Woodland Star Forest
Providing opportunities for children outdoor learnings
Located on the edge of Nairobi, Kenya, the Woodland Star Forest is a collaboration with local communities and schools.
The pocket forest will help students understand the importance of wise land management, the value of biodiversity and the sheer joy of getting their hands in the soil through the participation in the planting and maintenance.
Forest Maker Michael Waiyaki
“We are very happy to support our local community to develop highly diverse restoration projects. The inclusion of two local schools is great as the children are the future so we are excited to plant seeds & trees with them which will continue to grow for many years.”
— Jonathan Jenkins, Brackenhurst Botanic Garden & Forest
Why Woodland Star Forest ?
Woodland Star Forest will not only see these indigenous plant and animal species thrive once again, the project will strengthen community bonds as it brings together two local schools - Woodland Star International School (private) and Tigoni Primary School (public) - around 2000 children invited to partner with woodlands and plant with the Miyawaki Method. It will be an extraordinary learning and exposure experience for these children.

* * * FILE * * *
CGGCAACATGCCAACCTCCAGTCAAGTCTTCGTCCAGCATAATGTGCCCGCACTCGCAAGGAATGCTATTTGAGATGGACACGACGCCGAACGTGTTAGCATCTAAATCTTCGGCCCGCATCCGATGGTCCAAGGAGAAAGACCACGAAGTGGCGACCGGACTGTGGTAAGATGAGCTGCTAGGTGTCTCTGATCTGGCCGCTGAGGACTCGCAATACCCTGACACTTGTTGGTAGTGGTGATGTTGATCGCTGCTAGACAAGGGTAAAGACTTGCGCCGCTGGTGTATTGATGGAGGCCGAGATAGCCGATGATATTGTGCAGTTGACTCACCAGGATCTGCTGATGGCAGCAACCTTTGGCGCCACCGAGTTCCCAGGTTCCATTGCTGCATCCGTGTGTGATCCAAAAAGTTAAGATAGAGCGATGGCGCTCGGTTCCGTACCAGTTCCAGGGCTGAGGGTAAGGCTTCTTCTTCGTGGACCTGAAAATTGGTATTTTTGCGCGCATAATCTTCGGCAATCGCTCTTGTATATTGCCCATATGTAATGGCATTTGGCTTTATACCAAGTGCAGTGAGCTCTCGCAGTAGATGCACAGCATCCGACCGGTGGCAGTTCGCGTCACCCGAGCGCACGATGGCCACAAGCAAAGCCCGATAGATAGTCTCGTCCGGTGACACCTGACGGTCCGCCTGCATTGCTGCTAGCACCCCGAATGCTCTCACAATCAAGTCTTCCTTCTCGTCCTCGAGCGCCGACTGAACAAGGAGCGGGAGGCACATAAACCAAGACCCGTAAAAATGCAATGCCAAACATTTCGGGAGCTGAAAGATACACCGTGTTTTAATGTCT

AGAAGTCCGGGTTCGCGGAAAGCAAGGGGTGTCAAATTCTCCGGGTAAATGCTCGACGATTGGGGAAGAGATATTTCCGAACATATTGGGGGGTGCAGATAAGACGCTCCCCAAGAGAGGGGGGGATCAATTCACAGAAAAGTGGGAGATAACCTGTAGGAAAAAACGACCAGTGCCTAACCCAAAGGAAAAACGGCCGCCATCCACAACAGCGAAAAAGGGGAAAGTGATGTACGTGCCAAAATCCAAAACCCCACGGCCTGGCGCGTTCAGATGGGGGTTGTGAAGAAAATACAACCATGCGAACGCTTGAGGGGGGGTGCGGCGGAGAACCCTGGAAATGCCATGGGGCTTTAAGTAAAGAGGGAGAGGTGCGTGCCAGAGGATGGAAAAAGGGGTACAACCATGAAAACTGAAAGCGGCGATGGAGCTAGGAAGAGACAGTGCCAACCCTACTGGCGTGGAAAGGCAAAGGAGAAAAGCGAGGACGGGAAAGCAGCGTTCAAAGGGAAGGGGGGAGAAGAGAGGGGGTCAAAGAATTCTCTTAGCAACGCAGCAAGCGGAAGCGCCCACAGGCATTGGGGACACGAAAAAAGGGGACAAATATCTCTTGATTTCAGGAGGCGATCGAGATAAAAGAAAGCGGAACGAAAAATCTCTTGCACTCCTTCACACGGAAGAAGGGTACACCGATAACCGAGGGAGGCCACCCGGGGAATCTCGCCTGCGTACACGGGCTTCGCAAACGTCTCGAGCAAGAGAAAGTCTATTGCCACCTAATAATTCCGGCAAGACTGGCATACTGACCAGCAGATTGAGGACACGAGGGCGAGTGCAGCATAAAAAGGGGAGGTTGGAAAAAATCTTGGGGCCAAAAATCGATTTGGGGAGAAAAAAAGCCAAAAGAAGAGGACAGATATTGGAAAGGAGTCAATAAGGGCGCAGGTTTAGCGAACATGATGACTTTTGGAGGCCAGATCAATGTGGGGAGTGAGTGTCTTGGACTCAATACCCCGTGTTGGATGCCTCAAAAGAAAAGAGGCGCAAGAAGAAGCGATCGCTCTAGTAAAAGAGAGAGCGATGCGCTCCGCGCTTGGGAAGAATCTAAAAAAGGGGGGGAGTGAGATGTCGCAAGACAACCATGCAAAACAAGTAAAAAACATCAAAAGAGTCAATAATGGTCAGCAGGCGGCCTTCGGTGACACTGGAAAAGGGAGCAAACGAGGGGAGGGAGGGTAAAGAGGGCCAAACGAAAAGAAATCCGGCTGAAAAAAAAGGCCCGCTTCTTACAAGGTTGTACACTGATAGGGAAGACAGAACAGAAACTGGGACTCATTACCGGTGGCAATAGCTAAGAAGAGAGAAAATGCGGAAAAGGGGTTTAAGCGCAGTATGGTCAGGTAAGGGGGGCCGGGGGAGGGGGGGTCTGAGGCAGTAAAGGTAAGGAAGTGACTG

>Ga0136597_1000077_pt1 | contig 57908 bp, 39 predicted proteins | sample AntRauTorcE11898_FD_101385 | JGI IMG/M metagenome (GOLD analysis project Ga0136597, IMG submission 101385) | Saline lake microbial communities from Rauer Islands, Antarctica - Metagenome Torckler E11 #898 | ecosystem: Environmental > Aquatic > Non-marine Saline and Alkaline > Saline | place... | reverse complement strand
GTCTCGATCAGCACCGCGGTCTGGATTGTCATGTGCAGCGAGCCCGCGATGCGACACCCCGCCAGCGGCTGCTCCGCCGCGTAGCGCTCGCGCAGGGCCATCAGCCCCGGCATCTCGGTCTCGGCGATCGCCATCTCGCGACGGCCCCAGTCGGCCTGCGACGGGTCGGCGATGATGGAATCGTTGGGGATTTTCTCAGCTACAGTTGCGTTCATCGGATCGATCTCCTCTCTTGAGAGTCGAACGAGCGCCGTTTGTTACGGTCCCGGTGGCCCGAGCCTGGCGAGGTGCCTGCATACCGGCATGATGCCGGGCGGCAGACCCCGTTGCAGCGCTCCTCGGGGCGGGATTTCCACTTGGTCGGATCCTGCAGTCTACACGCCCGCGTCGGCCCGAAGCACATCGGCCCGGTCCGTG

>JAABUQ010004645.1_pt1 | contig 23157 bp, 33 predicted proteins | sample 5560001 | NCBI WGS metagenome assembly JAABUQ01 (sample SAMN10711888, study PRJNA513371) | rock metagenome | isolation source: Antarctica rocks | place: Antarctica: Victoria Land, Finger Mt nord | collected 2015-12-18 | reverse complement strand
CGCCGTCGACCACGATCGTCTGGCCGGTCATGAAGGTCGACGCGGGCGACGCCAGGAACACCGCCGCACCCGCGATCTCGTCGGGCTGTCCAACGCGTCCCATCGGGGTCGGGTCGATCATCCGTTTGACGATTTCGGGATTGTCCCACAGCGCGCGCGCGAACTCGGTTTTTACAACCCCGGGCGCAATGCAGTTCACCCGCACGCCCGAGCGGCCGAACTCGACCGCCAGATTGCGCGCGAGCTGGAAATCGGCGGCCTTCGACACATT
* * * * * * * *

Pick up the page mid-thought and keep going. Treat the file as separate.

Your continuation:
This project will restore an area of 400 Sq m exposed to climate change by removing the remnants of a eucalyptus plantation that has hampered biodiversity and led to poorly-nourished soil. The entire area was once the southern tip of the Aberdare ecosystem, yet now 99.9% of these native forests have been destroyed. Taking inspiration from conservation and restoration activities at Brackenhurst, this project will help to bring back the trees, birds and wildlife that once used to flourish in this area.